Japanese curry rice is one of my favorite guilty-pleasures within Japanese cuisine. It's incredibly easy to make and customize with only a few basic ingredients. It can be made sweet or spicy, but spicy tends to be more popular with adults (including me).
Only a distant cousin to Indian curry, I would describe Japanese curry as closer to a thick, rich brown gravy. The Japanese refer to it as a sauce, and serve it over rice with vegetables and meats. I enjoy mine over diced, pan friend potatoes and breaded chicken.
Coco Ichibanya is a well-known family style restaurant chain in Tokyo. They actually serve an allergen-free curry, but that curry is much more bland than their regular sauce. Below is a recipe I've been working on to mimic their regular curry sauce, but without gluten.
- Butter - 3 Tbsp
- Rice Flour or Gluten Free Flour Blend (I use Pamela's All-Purpose Blend) - 3 Tbsp
- S&B Oriental Curry Powder - 2 Tbsp
- Cayenne Pepper - 1/4 - 1/2 tsp (to taste)
- Salt - 1/4 tsp (to taste)
- Sesame Oil - ~1 Tbsp
- Onion - 1 small
- Bacon - 1-2 strips
- Water (hot) - 2 Cups
- Make a rue: Melt the butter on medium-low heat and mix the flour into it; cook for a couple of minutes to brown the flour slightly. Stir in the curry powder, cayenne pepper, and salt. Mix it all together into a thick paste, then turn off the heat and set aside.
- Chop and cook the onion in the sesame seed oil until it begins to turn transparent. Add the bacon and cook thoroughly. (Sesame oil adds richness, but vegetable, canola, or coconut oil are also fine.)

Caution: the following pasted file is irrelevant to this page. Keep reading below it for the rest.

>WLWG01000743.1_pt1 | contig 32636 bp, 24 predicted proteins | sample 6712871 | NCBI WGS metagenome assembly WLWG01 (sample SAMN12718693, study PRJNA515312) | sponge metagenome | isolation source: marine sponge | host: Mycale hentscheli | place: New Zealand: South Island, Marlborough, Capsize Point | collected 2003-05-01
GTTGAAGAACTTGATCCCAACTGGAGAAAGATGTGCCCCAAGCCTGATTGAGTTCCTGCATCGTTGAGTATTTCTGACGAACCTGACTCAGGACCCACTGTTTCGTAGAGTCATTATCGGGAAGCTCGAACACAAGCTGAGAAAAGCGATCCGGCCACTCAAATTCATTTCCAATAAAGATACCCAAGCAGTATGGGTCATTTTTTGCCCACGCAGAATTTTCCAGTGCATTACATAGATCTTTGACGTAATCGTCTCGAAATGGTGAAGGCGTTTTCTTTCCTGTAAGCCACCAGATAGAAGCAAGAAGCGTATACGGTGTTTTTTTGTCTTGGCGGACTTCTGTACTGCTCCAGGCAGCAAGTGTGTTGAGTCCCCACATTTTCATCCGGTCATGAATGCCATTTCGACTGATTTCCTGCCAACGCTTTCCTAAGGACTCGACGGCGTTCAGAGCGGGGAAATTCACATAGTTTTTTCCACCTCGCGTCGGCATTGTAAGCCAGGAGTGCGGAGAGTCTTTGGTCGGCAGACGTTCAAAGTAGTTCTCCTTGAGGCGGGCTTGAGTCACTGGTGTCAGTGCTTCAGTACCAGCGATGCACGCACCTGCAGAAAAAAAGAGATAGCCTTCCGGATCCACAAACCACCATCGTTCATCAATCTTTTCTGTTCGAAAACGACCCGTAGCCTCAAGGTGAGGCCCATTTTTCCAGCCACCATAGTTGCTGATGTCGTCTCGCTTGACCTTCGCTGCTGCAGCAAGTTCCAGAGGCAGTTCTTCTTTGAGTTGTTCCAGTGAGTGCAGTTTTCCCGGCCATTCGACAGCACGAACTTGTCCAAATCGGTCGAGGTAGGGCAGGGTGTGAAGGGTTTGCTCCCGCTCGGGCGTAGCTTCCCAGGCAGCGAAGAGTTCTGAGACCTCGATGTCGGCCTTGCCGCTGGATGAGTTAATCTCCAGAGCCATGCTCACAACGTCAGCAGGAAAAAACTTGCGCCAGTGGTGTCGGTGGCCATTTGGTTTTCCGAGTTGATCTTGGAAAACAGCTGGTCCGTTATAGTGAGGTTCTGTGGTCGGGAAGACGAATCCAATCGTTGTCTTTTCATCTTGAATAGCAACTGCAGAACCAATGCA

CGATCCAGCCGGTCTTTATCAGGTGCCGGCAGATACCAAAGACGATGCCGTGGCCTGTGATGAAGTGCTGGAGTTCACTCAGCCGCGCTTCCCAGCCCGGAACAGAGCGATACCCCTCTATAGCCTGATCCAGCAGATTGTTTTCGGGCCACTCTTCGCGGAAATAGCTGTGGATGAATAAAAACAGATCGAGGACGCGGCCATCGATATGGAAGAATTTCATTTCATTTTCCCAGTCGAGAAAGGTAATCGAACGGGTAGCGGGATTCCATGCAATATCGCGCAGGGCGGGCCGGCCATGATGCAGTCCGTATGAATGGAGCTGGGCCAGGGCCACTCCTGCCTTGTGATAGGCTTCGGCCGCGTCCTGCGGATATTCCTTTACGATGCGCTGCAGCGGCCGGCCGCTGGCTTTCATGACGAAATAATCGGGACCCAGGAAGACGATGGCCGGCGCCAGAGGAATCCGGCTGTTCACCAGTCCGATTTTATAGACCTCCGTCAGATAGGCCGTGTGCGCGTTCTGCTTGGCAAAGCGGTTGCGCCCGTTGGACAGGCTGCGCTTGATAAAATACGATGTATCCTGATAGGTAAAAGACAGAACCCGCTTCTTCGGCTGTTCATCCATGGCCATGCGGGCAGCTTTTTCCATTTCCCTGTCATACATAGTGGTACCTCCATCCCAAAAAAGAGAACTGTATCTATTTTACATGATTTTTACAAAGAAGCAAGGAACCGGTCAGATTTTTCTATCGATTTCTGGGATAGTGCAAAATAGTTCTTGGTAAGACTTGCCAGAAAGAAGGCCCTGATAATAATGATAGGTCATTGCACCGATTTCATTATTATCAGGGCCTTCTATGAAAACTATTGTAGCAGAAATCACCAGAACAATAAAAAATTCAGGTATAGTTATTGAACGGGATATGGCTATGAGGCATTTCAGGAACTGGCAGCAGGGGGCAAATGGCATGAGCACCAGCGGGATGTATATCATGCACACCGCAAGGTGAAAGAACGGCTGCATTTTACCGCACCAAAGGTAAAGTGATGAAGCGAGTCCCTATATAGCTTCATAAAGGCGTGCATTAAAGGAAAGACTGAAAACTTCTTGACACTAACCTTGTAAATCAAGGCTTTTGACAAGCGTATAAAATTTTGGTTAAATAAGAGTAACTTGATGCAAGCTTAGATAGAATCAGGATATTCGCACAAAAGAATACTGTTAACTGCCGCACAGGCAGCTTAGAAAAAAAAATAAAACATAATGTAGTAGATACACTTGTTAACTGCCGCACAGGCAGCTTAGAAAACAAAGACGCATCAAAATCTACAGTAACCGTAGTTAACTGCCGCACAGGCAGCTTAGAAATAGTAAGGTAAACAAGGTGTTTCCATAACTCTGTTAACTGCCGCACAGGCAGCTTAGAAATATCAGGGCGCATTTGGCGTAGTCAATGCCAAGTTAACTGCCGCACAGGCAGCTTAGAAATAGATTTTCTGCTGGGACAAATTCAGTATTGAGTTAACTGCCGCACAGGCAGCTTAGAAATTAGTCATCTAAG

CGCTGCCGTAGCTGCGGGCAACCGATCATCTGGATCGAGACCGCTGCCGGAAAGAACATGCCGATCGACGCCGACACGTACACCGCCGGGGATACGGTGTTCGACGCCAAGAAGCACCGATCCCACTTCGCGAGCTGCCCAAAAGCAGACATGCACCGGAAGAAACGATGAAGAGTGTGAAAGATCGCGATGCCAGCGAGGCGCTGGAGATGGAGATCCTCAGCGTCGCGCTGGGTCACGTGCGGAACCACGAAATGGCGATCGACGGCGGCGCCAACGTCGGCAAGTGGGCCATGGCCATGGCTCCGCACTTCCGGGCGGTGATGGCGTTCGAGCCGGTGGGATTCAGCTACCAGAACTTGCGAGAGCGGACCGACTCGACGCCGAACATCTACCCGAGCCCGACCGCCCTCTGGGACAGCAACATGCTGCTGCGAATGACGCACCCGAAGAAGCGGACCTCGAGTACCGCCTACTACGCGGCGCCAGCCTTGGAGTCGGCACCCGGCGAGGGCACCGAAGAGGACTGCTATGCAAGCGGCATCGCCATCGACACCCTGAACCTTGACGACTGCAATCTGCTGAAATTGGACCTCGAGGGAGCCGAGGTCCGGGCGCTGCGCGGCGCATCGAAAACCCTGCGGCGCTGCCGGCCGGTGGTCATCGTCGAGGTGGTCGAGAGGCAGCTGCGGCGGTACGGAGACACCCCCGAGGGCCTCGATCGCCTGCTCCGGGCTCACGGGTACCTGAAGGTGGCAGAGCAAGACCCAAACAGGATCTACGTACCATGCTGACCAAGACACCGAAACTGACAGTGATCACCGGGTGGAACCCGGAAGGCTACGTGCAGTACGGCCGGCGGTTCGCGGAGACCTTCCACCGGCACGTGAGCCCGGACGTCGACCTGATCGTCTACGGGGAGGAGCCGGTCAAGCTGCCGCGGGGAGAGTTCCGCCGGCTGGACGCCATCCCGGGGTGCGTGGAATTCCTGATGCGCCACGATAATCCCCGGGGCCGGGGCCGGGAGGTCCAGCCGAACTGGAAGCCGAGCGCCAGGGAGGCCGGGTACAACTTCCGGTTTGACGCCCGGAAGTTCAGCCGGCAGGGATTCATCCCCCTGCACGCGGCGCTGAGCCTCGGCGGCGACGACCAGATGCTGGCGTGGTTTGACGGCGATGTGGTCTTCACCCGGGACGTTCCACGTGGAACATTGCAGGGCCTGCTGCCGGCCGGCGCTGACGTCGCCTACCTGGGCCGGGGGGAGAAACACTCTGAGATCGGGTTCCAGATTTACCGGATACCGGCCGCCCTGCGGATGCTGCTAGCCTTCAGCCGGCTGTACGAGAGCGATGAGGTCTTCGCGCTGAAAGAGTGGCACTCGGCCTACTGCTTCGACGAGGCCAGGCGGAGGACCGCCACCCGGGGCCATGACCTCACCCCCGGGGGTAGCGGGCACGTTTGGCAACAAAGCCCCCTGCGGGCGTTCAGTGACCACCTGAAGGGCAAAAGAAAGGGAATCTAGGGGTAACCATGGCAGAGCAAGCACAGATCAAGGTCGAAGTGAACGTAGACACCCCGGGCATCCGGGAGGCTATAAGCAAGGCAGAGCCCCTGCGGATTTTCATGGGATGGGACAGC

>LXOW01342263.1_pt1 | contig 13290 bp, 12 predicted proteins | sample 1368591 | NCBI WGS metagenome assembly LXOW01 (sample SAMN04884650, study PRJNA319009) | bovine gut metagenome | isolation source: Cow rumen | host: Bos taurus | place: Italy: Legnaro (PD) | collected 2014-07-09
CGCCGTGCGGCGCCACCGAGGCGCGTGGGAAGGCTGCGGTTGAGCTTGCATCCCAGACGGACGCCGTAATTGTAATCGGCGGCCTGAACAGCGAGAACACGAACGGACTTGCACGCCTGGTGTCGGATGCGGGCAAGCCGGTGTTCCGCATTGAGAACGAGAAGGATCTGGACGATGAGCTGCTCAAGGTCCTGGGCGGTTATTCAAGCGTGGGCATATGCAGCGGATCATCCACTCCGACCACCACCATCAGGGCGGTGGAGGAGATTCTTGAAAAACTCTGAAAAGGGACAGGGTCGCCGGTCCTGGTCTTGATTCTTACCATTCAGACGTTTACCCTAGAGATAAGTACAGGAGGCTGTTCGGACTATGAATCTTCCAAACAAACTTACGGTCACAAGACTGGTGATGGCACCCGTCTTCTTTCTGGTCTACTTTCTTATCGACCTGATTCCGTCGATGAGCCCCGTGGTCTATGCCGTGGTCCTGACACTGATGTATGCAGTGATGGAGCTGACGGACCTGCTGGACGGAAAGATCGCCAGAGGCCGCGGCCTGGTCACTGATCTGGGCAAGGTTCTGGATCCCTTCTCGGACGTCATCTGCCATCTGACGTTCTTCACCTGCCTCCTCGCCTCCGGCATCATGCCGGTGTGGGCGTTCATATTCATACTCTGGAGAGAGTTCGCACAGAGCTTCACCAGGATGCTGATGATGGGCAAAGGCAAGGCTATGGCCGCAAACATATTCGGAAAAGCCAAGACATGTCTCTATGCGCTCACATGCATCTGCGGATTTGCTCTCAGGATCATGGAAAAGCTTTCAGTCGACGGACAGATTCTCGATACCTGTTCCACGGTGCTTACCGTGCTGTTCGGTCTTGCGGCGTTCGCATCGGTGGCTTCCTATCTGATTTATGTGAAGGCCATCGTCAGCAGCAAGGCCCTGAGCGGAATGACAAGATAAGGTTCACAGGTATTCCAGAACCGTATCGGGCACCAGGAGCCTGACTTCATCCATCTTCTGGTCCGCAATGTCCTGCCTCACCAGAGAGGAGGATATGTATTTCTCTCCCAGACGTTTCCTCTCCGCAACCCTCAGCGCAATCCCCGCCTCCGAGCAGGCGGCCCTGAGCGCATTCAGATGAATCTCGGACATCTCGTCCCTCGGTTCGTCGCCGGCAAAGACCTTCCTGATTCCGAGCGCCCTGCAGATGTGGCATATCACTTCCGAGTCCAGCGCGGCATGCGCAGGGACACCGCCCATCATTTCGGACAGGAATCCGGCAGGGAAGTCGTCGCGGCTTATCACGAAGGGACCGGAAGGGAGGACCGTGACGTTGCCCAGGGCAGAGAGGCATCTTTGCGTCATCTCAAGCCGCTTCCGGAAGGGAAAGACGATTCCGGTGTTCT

- Return the rue to the heat and stir in hot water. Mix thoroughly, making sure to remove all the lumps. Then, add the onion and bacon with all their grease and stir thoroughly. Bring to a boil and cook a few minutes, until it begins to thicken. Taste test and add more salt / cayenne pepper if desired.
- Serve over rice with additional toppings, if desired. Sausage, breaded meats, shrimp, and mixed vegetables are all common toppings.
- Adjust amount of the cayenne pepper for more or less spice. I think 1/4 tsp is about "Spice Level 1" at Coco Ichi.
- Use one or two slices of bacon depending on how rich you want the sauce. I store my bacon in the freezer by wrapping the slices two together in plastic wrap inside a freezer-safe bag.
- For a variety of flavors, you can also experiment with using chicken or beef broth in place of the bacon and the water, and/or add chopped garlic at the end of the bacon's cooking time.
- If you're living in Japan, you'll be able to find S&B カレー in a tall bottle with a yellow label. This blend is still gluten free, but it includes salt, so leave out the salt in the recipe.
- Depending on your flour blend, you may have to adjust the amount of flour to achieve the right consistency. It should be thick, but not hold it shape. I find that leftovers tend to thicken; don't be afraid to add some water when you reheat it.